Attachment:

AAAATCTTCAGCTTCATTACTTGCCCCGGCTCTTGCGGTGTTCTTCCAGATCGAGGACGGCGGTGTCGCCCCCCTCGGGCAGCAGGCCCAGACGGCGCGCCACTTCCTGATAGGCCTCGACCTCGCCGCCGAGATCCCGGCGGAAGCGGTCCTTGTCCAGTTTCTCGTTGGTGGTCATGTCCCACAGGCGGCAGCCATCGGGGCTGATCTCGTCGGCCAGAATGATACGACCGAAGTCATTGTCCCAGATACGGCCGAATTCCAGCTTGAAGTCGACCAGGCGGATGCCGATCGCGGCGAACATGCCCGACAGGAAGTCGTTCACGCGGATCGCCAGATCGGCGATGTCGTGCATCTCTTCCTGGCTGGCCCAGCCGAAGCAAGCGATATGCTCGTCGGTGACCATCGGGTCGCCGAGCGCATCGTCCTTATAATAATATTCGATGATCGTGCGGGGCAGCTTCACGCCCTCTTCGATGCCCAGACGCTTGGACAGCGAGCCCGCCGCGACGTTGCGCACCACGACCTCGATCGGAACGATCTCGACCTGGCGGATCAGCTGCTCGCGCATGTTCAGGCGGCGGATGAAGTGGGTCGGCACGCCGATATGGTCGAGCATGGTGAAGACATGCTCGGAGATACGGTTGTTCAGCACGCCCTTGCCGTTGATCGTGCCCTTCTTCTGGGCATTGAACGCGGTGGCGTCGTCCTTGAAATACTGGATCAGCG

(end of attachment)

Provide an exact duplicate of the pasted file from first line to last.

AAAATCTTCAGCTTCATTACTTGCCCCGGCTCTTGCGGTGTTCTTCCAGATCGAGGACGGCGGTGTCGCCCCCCTCGGGCAGCAGGCCCAGACGGCGCGCCACTTCCTGATAGGCCTCGACCTCGCCGCCGAGATCCCGGCGGAAGCGGTCCTTGTCCAGTTTCTCGTTGGTGGTCATGTCCCACAGGCGGCAGCCATCGGGGCTGATCTCGTCGGCCAGAATGATACGACCGAAGTCATTGTCCCAGATACGGCCGAATTCCAGCTTGAAGTCGACCAGGCGGATGCCGATCGCGGCGAACATGCCCGACAGGAAGTCGTTCACGCGGATCGCCAGATCGGCGATGTCGTGCATCTCTTCCTGGCTGGCCCAGCCGAAGCAAGCGATATGCTCGTCGGTGACCATCGGGTCGCCGAGCGCATCGTCCTTATAATAATATTCGATGATCGTGCGGGGCAGCTTCACGCCCTCTTCGATGCCCAGACGCTTGGACAGCGAGCCCGCCGCGACGTTGCGCACCACGACCTCGATCGGAACGATCTCGACCTGGCGGATCAGCTGCTCGCGCATGTTCAGGCGGCGGATGAAGTGGGTCGGCACGCCGATATGGTCGAGCATGGTGAAGACATGCTCGGAGATACGGTTGTTCAGCACGCCCTTGCCGTTGATCGTGCCCTTCTTCTGGGCATTGAACGCGGTGGCGTCGTCCTTGAAATACTGGATCAGCG